Corporations: Criminal Cases

Generally, criminal offences apply to corporations as they apply to individuals, given corporations are recognised as ‘juristic entities’ in Australia. One of tensions in attributing criminal responsibility to a corporation is it may leave individuals free of the consequences of their actions taken on behalf of a corporate entity. As was found in the Corporate Criminal Responsibility Report published by the Australian Law Reform Commission in 2020, this tension has resulted in the following:

  • Corporate regulators have demonstrated a preference for pursuing civil penalty proceedings rather than criminal prosecutions.
  • Corporate regulators have demonstrated a preparedness to settle or negotiate cases, such as through enforceable undertakings and other civil remedies.
  • Corporate regulators are more likely to pursue individuals for criminal offences than corporations.

While individuals may be more commonly charged with corporate crimes than corporations, corporate entities still regularly face criminal prosecutions for contraventions of the law.

An important reason for corporations to be criminal responsible is that, through actions and processes, fault may only be properly characterised as ‘corporate’ in reality and less amenable to isolating actions to some individuals and not others.

The notion of fault and moral blameworthiness can sometimes lead to a conflict between the interests of individuals connected to the corporation, and the corporation itself. For this reason, during investigations, it may be advisable for executives and employees to obtain independent legal advice distinct from advice given to the corporate entity. For example, it may be in the best interests of an individual to cooperate with a corporate regulator even though it may not align with the interests of the corporate entity.

If you are or an entity you control is subject to an investigation or prosecution by a corporate regulator, contact Andrew Anderson for independent advice and guidance.

Whistleblower Protections

Corporate Whistleblowers

On 1 July 2019, the Treasury Laws Amendment (Enhancing Whistleblower Protections) Act 2019 (Cth) commenced, creating significant protections for whistleblowers with respect to a range of entities regulated under the Corporations Act 2001. A protected disclosure relates to “misconduct or an improper state of affairs or circumstances” and there are strict conditions as to who will qualify as a ‘whistleblower’ and the manner in which any complaints or allegations of misconduct or other impropriety are made.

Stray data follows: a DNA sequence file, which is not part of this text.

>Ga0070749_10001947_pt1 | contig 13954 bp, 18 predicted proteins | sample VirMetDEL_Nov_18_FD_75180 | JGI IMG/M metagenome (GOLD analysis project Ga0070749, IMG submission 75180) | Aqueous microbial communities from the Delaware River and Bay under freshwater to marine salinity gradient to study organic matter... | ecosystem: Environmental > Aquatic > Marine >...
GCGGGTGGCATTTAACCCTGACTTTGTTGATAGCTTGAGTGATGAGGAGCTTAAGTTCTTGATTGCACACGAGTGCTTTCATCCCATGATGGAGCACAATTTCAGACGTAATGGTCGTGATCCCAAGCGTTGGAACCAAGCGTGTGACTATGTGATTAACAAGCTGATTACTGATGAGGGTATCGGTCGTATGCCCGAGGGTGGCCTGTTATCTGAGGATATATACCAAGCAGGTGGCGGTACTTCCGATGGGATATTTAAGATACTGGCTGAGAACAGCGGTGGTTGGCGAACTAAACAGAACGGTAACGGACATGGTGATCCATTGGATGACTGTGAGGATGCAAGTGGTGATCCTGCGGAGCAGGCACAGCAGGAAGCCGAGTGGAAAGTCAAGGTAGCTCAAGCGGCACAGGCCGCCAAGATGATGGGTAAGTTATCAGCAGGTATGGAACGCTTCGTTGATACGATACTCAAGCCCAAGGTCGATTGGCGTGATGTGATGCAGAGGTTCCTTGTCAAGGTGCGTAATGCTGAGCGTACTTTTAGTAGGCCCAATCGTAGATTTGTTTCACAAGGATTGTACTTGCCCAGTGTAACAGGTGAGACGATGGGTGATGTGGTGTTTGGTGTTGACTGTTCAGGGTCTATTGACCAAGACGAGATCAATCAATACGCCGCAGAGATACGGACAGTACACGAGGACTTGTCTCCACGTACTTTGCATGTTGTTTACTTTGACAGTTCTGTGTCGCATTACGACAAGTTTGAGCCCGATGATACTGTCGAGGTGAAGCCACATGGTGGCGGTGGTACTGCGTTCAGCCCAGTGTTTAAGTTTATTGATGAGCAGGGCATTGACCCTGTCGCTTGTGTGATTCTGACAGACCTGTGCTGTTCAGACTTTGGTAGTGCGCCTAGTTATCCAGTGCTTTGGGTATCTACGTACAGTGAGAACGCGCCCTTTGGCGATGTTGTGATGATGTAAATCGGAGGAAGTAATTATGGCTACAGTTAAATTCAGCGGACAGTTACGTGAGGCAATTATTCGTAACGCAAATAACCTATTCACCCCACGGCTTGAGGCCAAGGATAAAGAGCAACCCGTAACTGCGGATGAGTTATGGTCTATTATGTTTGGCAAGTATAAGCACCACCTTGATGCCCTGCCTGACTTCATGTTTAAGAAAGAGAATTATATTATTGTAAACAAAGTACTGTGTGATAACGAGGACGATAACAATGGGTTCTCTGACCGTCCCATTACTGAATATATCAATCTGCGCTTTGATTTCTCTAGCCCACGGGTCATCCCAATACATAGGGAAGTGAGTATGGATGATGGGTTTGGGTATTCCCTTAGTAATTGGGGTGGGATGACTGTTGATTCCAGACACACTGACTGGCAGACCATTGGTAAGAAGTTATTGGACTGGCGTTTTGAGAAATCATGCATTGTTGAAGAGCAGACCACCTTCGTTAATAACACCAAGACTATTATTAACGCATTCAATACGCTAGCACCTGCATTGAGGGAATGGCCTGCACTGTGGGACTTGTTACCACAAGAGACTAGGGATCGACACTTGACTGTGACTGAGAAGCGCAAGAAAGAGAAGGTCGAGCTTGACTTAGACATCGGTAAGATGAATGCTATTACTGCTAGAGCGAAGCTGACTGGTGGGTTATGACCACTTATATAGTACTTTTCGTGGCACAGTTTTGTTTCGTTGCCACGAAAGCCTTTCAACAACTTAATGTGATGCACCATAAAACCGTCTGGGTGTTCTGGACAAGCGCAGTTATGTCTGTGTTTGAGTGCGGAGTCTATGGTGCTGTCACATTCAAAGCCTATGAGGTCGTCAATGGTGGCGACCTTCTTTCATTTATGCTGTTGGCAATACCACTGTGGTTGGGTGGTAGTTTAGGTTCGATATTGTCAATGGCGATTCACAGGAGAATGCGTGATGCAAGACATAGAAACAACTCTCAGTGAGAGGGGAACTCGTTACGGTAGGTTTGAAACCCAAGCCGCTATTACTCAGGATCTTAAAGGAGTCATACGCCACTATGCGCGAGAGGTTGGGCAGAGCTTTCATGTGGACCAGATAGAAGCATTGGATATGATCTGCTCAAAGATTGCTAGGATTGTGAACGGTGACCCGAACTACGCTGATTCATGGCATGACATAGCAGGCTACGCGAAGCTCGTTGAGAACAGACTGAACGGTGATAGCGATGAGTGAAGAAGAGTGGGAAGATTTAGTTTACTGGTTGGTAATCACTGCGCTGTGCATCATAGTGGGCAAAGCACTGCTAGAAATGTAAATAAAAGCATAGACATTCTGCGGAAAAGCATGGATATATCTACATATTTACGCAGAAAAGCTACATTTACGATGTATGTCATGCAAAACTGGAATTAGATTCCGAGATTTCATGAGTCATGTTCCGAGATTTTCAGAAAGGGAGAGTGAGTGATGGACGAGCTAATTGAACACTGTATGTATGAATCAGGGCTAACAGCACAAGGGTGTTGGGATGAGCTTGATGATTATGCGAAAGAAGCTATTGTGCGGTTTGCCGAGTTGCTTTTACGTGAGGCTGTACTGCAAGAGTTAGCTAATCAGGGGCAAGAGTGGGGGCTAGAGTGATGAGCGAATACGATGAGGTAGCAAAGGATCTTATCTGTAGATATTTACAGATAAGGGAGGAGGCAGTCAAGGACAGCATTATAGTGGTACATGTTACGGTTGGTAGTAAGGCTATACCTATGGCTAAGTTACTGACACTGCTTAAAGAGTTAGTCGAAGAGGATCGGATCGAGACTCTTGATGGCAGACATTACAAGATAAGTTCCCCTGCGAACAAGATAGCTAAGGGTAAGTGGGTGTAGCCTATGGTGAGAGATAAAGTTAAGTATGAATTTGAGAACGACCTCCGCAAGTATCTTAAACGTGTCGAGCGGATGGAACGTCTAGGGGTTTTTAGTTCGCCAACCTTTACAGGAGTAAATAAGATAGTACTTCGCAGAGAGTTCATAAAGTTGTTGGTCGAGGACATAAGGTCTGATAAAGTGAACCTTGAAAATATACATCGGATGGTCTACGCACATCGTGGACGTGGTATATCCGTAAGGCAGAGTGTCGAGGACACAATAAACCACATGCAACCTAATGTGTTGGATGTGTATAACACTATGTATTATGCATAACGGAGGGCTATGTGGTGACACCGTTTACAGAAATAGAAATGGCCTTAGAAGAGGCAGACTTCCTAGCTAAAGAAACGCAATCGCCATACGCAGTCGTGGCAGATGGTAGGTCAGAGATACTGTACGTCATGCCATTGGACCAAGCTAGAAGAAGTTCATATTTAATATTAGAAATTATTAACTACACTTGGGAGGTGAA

Commonwealth Public Sector

Whistleblowers within the Commonwealth public service (such as those within agencies, departments or independent bodies) are protected under the Public Interest Disclosure Act 2013. A ‘public interest disclosure’ (PID) may relate to (but is not limited to) contraventions of the law, corruption, maladministration, abuses of trust, or conduct harmful to health, safety or the environment

There are serious consequences for causing detriment to a whistleblower because of a public interest disclosure made that is protected by the Public Interest Disclosure Act 2013.

Queensland Public Sector

In Queensland, whistleblowers who make disclosures about wrongdoing in the public sector are protected under the Public Interest Disclosure Act 2010. Disclosures will only be protected in the following circumstances:

  • The disclosure relates to public interest information about serious wrongdoing or dangerous conduct.
  • It is appropriately disclosed.
  • The disclosure is made to a proper authority.

If a person makes a public interest disclosure consistently with the Public Interest Disclosure Act, they are protected as a whistleblower. Contraventions of the law can carry serious consequences for individuals who take reprisal action against a whistleblower.